Right back Tommy Greaves was born at Springwell Colliery, County Durham, and began his football career with Hylton Colliery in 1910 before joining Football League First Division club Bury in January 1911. He made his Football League debut as one of four debutants in a goalless draw with Preston North End on 16th September 1911, and was described in the Manchester Guardian report as “always effective”. He kept his place: in October, in a one-goal defeat to Manchester United, he was, again according to the Guardian, “easily the best of a moderate pair of backs”.
Bury were relegated to the Second Division at the end of Greaves’ first season. As a Second Division team, they lost to Southern League club Crystal Palace 2-0 in the 1912-13 FA Cup. The Daily Mirror wrote that “a feature of the match was the splendid combination of the Palace halves and forwards, who, but for the great play of Greaves at back for Bury, would probably have run up a much bigger score.” Even he could not cope with Palace’s Davis for the first goal; another player “made an abortive attempt to stop him, and then Greaves hung on like a leech. Greaves, who is head and shoulders taller than Davis, made every effort to check the young forward, getting both in front and behind him; and even roughing it with his slim opponent. But Davis beat him”. His physical style of play was noted in September 1913, in a match against Fulham. The Daily Express correspondent thought “Greaves would do well to relinquish some of his methods of tackling. They savour more of the Rugby code, and it was one of these that maybe cost his side a point” when he conceded a penalty.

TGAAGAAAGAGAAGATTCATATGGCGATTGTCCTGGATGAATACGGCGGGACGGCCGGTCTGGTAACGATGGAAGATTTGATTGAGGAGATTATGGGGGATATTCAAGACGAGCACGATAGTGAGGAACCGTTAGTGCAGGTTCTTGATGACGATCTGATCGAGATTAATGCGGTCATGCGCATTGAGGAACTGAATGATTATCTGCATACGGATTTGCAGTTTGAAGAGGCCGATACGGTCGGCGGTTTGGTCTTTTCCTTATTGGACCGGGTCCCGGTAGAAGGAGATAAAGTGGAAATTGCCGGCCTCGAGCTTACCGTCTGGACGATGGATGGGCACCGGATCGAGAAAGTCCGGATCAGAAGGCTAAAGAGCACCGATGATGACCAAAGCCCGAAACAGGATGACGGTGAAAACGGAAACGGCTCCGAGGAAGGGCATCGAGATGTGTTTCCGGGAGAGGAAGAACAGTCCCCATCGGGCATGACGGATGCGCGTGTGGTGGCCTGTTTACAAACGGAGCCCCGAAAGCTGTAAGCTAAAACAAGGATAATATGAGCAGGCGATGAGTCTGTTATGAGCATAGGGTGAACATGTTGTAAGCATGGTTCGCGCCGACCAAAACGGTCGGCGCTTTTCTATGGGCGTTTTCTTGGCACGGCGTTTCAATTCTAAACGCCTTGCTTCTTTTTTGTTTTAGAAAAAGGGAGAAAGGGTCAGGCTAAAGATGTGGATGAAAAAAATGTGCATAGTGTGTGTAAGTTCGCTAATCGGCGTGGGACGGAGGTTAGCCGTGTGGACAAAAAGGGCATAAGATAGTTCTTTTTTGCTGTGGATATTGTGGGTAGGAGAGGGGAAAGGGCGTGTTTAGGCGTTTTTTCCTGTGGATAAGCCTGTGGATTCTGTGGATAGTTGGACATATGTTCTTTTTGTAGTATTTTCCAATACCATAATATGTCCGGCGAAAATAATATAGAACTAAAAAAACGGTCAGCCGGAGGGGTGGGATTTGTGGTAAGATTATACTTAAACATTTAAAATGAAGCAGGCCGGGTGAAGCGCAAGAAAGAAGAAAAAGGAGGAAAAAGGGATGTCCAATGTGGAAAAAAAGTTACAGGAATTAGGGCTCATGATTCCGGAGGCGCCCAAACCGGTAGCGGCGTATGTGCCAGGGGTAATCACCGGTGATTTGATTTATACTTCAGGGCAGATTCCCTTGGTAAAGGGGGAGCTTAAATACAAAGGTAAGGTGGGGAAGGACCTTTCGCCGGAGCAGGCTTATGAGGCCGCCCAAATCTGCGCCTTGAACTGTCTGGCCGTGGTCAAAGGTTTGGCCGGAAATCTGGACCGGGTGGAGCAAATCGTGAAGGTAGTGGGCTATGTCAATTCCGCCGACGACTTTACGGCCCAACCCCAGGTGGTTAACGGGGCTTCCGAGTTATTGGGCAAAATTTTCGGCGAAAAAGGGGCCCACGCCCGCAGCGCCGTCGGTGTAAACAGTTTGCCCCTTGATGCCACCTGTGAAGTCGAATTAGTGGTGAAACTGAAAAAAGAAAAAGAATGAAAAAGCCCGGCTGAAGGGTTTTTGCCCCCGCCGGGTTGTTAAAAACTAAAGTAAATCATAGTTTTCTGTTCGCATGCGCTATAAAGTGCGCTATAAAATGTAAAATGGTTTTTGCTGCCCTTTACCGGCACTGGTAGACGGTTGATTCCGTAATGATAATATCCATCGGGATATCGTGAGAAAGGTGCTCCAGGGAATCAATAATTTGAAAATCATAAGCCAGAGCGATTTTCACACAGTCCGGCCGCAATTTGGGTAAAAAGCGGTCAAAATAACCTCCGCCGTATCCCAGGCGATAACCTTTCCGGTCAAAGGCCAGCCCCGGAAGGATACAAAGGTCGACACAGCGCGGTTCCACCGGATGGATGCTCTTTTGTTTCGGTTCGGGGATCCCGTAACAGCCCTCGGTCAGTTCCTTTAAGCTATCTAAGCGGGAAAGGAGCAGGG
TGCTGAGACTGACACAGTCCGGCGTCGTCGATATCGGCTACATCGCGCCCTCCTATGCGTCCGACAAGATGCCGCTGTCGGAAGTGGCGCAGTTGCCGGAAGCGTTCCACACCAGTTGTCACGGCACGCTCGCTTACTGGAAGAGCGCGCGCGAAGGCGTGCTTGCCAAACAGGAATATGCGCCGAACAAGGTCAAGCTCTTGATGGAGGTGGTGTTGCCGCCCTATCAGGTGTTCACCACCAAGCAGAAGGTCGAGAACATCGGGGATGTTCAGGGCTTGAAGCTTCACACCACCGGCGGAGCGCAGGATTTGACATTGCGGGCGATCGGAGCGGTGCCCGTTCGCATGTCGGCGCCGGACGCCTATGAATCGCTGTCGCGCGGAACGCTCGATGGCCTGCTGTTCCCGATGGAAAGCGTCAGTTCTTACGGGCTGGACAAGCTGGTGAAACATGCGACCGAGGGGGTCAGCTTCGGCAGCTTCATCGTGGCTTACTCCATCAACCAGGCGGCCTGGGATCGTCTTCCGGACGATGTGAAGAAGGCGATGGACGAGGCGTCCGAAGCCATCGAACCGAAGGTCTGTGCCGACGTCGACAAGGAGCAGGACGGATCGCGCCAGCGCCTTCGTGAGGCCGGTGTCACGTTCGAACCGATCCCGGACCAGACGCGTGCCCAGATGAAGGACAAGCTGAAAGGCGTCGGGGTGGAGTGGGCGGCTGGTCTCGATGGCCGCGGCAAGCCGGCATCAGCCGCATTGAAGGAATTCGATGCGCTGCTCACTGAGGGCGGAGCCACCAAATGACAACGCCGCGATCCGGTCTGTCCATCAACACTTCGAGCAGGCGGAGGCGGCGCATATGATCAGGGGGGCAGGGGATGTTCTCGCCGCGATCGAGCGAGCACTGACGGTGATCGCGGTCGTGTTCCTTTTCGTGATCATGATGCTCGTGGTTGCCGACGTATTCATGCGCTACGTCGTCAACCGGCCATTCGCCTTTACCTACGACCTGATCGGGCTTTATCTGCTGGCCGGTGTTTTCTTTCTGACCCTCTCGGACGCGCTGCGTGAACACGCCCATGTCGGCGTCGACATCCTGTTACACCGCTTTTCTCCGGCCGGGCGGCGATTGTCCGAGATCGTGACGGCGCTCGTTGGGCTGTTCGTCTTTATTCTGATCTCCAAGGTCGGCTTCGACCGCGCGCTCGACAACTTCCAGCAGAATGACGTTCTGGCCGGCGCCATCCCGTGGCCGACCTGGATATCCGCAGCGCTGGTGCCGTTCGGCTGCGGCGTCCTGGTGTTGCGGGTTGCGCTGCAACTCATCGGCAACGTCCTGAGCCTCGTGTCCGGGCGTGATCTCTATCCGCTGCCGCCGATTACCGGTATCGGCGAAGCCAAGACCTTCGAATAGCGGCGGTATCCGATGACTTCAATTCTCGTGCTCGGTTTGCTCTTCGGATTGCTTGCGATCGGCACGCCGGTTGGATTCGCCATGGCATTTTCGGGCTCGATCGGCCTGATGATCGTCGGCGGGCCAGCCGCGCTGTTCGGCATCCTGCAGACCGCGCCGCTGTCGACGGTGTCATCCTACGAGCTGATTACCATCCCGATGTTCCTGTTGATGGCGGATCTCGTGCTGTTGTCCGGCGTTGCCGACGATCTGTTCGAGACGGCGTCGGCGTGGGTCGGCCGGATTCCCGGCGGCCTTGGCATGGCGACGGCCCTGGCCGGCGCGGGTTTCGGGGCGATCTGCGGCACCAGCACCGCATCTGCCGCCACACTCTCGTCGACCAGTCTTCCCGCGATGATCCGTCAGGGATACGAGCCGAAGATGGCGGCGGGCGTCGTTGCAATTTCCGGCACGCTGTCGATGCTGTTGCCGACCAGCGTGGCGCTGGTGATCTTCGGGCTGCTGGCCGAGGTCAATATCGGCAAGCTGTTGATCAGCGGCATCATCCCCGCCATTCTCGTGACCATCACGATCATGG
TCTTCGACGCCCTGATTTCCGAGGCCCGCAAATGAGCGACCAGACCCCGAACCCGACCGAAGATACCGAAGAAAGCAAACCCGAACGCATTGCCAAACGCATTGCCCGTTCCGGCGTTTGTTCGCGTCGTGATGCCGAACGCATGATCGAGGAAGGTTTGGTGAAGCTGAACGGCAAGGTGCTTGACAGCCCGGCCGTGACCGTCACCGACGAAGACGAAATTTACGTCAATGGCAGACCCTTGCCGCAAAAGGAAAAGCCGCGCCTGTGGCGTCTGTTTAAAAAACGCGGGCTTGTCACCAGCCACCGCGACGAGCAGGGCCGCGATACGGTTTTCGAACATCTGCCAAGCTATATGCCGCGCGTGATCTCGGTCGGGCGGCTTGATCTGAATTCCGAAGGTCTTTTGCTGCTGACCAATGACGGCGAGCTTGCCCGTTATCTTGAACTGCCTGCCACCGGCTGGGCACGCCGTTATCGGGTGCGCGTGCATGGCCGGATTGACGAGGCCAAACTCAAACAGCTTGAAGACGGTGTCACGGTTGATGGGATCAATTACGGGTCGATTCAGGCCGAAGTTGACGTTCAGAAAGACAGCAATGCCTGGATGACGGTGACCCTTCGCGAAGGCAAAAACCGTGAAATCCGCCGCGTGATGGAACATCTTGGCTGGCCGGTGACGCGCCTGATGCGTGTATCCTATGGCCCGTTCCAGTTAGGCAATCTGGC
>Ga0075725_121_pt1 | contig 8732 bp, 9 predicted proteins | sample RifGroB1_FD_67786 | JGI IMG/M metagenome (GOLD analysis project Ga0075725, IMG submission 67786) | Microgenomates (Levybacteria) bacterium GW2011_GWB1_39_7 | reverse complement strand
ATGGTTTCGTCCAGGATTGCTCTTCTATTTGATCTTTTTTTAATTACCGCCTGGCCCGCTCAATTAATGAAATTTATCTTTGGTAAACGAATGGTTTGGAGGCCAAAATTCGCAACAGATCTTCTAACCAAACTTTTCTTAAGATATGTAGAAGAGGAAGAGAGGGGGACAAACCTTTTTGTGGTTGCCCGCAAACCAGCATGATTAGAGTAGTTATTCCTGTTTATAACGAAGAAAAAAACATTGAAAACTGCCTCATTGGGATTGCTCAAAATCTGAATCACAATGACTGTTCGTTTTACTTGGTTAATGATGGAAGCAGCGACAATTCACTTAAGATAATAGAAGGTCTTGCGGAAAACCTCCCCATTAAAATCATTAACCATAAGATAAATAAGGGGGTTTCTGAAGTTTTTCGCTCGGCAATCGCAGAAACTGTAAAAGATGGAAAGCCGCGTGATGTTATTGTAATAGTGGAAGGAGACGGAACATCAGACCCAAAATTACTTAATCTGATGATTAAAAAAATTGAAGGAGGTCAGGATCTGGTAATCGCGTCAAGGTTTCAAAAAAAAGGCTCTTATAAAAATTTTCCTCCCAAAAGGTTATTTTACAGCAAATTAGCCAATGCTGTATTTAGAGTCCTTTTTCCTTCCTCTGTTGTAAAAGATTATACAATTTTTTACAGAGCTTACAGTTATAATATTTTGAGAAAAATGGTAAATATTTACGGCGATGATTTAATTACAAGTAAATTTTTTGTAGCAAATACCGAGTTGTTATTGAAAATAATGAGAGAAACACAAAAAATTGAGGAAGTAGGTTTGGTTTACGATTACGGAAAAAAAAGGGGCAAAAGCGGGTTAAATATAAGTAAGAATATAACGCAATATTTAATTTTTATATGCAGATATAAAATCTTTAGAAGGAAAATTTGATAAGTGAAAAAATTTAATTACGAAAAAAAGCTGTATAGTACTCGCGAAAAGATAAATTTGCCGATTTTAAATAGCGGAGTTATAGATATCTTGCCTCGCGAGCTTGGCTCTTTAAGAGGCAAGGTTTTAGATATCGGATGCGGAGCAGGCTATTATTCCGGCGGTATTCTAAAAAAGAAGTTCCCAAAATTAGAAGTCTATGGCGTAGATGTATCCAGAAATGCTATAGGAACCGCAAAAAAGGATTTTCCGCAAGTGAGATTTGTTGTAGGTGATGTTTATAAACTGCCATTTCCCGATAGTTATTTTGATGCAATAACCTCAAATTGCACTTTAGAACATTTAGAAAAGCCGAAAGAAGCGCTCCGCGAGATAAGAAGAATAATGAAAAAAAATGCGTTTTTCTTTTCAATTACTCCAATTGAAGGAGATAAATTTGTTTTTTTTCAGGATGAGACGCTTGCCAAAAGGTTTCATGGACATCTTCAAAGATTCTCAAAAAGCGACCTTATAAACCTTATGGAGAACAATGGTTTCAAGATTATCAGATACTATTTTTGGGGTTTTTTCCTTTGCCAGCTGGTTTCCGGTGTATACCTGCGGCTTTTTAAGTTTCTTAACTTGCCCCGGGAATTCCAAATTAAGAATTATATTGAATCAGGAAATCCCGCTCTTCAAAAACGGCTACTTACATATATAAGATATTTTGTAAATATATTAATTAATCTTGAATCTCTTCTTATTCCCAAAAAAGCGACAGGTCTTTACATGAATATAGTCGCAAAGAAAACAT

During the First World War, Greaves appeared for Bury in the regional competitions, but when the Football League resumed afterwards, he “broke down in the opening match of the season”, and was thereafter “persistently dogged by injuries to his limbs”. Bury released him after 76 appearances, and he returned to the north-east, where he was already employed as a schoolteacher in Sunderland, and signed for Darlington, a member of the newly formed Third Division (North).
He played in Darlington’s inaugural Football League fixture, a 2-0 win at home to Halifax Town on 27th August 1921, and went on to appear in around three-quarters of their matches over the next seven years. From April 1923 to February 1925, they remained unbeaten at home, but Greaves was involuntarily instrumental in the streak coming to an end. Opponents Lincoln City’s “all-important point was obtained in rather a remarkable way. Endeavouring to clear a shot Greaves kicked the ball against Marshall and it rebounded off that player into the net.” He helped the team gain promotion as Third Division (North) Champions in 1925, and captained the team in the Second Division, before retiring from the game in 1928, by which time he was aged 36, having scored once in 245 appearances for Darlington. He later played for North East League side Annfield Plain.